Medicare Repeals Ban on Sex-reassignment Surgery, but Inequalities Persist

July 15, 2015 in inQueery

On May 30th, 2014 the Department of Health and Social Services (HHS) Appeals Board (DAB) repealed Medicare’s federal coverage ban on sex reassignment surgery. This ban was introduced in 1981, when medical experts deemed sex reassignment surgery too experimental. Today major medical groups including The American Medical Association, American Psychiatric Association, and the American Psychological Association consider sex reassignment surgery as a viable option for treating gender dysphoria and improving the health and lives of trans people. Improvements in surgical procedures have been accompanied by greater understanding of trans identities and experiences. For example, in the American Psychiatric Association’s handbook, The Diagnostic and Statistical Manual of Mental Disorders, “gender identity disorder” was recently changed to “gender dysphoria” to emphasize that gender-nonconformity itself is not a disorder. The medicalization of trans identity is complex, and before there is a fuller understanding of trans experiences, these limiting definitions produce sub-par results and fail to meet the needs of most trans people. Still, Medicare coverage of sex reassignment surgery will surely benefit some trans seniors.

Denee Mallon, seventy-four-year-old transwoman and war veteran, filed a lawsuit against HSS after Medicare refused to cover the sex-reassignment surgery her doctors recommended. Though her struggle to receive her surgery had started much earlier, two years after filing her case Mallon was the first person to receive sex reassignment surgery covered by Medicare. In an interview with NBC News, Mallon explained that when she was able to afford her surgery in the late 1970s and early 1980s she was unable to get approval from her doctors. When Mallon acquired a doctor’s approval for her surgery in the late 1980s, she could no longer afford it. More than thirty years since starting her transition in 1978, Mallon received the first sex reassignment surgery covered by Medicare. As to the significance of this surgery will have in her life, Mallon stated: “Now I’m finally being me, and I have been for quite a while. And with the surgery I’ll even be more of who I am.”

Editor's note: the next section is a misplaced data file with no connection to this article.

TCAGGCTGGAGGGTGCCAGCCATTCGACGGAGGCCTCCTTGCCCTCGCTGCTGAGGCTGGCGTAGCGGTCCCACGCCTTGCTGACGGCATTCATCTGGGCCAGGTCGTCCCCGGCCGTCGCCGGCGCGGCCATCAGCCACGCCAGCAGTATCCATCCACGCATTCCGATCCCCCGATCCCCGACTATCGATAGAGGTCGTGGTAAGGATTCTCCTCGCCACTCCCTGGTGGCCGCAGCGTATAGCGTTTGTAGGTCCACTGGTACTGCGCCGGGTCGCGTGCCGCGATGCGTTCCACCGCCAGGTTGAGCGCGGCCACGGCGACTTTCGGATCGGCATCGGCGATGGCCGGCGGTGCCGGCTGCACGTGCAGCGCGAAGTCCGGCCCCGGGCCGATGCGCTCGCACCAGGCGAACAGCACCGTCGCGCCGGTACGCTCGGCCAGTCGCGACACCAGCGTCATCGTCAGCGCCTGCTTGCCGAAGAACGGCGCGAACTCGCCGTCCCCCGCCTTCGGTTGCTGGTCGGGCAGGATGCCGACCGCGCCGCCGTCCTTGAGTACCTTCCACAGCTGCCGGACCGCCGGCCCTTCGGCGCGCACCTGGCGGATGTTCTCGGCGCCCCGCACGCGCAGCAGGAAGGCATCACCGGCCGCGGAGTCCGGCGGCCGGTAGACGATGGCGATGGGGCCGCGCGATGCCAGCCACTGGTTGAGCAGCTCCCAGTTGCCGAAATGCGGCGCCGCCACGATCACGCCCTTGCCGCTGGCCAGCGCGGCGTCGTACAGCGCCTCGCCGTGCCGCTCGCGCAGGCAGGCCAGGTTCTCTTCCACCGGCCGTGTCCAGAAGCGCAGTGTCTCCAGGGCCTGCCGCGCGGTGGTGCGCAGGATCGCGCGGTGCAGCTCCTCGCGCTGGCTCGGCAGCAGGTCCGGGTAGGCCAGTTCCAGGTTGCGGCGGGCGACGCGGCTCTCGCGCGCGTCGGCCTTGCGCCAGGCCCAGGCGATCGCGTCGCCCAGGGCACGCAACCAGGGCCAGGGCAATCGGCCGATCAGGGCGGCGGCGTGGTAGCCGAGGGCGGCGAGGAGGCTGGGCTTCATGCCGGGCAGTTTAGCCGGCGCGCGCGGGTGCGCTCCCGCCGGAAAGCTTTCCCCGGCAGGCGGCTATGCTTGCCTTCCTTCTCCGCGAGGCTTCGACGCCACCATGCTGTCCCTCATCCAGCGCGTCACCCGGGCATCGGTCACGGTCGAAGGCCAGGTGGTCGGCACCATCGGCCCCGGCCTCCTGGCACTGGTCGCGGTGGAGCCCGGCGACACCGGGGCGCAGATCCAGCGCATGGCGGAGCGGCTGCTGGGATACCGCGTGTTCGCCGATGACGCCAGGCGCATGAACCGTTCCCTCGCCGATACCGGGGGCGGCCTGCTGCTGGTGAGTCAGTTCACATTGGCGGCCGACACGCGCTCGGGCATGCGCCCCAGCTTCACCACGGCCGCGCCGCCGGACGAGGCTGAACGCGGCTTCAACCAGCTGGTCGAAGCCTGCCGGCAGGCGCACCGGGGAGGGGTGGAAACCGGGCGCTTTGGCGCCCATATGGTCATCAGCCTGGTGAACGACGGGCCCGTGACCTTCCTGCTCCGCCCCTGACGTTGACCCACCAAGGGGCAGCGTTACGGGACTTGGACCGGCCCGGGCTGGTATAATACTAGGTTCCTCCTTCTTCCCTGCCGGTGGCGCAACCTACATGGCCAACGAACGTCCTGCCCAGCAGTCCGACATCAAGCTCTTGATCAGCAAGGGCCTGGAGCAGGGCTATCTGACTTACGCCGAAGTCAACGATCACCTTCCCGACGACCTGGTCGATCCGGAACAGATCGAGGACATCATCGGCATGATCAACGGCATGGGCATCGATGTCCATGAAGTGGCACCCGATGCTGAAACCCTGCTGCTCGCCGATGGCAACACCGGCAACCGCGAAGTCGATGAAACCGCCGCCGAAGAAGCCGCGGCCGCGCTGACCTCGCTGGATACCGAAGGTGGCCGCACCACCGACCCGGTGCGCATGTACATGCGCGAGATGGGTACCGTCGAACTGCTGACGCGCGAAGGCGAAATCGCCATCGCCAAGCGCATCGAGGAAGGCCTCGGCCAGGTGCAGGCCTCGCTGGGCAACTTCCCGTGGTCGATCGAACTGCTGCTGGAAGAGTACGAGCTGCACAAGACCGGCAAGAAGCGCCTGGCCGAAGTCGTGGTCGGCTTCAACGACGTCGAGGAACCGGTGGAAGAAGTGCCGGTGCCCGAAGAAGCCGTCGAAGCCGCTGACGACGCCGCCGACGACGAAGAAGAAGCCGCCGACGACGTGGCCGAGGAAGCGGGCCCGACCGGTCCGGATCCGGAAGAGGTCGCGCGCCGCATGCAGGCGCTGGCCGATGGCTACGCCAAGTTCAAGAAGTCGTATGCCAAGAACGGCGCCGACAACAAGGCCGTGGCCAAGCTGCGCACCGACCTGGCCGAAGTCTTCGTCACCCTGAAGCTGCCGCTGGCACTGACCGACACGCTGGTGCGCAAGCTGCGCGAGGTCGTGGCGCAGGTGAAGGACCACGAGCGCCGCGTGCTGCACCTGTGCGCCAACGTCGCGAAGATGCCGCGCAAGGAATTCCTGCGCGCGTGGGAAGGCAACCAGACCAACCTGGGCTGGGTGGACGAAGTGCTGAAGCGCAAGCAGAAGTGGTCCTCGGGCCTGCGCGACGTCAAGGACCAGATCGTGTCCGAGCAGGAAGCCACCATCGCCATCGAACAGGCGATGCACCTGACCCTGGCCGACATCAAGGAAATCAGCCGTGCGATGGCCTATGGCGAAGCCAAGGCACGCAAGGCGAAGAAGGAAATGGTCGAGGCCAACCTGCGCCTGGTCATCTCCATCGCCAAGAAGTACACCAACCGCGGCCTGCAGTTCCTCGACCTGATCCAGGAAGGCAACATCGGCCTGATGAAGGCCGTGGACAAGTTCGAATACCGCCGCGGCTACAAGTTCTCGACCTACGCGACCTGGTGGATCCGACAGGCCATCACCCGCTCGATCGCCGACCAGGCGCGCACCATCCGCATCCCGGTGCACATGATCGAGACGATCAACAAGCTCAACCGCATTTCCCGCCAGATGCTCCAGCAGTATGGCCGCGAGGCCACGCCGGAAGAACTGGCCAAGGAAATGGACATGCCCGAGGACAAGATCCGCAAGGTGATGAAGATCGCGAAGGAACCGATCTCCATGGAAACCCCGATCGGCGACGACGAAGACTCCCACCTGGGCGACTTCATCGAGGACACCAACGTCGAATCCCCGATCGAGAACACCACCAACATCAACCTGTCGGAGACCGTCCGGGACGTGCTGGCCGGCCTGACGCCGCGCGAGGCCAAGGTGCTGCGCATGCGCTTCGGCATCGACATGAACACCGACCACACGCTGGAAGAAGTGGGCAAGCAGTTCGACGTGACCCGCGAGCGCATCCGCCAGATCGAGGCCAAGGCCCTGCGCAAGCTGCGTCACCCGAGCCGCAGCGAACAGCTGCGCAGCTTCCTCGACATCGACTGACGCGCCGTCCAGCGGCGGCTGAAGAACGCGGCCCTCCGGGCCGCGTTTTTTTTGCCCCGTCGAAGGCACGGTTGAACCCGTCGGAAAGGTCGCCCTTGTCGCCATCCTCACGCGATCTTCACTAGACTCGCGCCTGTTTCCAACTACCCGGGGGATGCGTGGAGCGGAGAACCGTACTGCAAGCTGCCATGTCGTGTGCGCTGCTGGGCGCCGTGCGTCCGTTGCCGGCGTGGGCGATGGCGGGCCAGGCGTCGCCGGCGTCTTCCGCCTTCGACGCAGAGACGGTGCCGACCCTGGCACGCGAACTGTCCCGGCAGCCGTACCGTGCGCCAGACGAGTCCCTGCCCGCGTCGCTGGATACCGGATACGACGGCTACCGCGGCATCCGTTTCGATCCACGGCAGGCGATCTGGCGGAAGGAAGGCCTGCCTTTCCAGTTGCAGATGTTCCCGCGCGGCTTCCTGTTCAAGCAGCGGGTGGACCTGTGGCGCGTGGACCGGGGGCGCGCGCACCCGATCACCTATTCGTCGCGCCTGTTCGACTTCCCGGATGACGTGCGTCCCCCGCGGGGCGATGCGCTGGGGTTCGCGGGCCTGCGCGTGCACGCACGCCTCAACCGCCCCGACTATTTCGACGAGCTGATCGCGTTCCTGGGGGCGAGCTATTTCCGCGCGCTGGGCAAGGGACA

Though overturning Medicare’s federal coverage ban on sex reassignment surgeries is a step forward, in forty-five states sex reassignment surgeries have yet to be covered under Medicaid, which provides health care coverage for low-income patients. Even with insurance coverage, trans people may face additional barriers to receiving sex reassignment surgeries. According to the ruling, “The decision does not bar CMS (The Centers for Medicare and Medicaid Services) or its contractors from denying individual claims for payment for transsexual surgery for other reasons permitted by law. Nor does the decision address treatments for transsexualism other than transsexual surgery.” (NCD 140.3) This means that hormone therapy is not covered for trans individuals under Medicare. The lack of a single medical program for sex reassignment surgeries in the U.S. explains the shortage of surgeons trained to perform sex reassignment surgeries. Low Medicare reimbursement rates for sex-reassignment surgery discourages surgeons who cannot ask patients for additional payments. Class barriers to adequate trans health care continue to be left unaddressed by Medicare.

At a time when trans people are increasingly visible in mainstream media, a narrow focus on sex reassignment surgery obscures broader struggles for trans health care. Trans narratives in the media often portray sex reassignment surgery is the ultimate goal of all trans people, or the ‘cure’ for gender dysphoria. This sets up hierarchies of trans identities where post-op trans people are considered “more valid” than trans people who have not chosen or been able to medically transition. Because of the long-standing social, legal, and economic barriers, many trans people who have wanted to undergo sex reassignment surgery or medically transition with hormone therapy have been unable to do so. Insurance coverage of sex reassignment surgeries and hormone treatment does not begin to address the systematic violence trans people face in education, healthcare, prisons, immigration detention centers, and broader society.

Hannah Rogge is a guest contributor at Inqueery.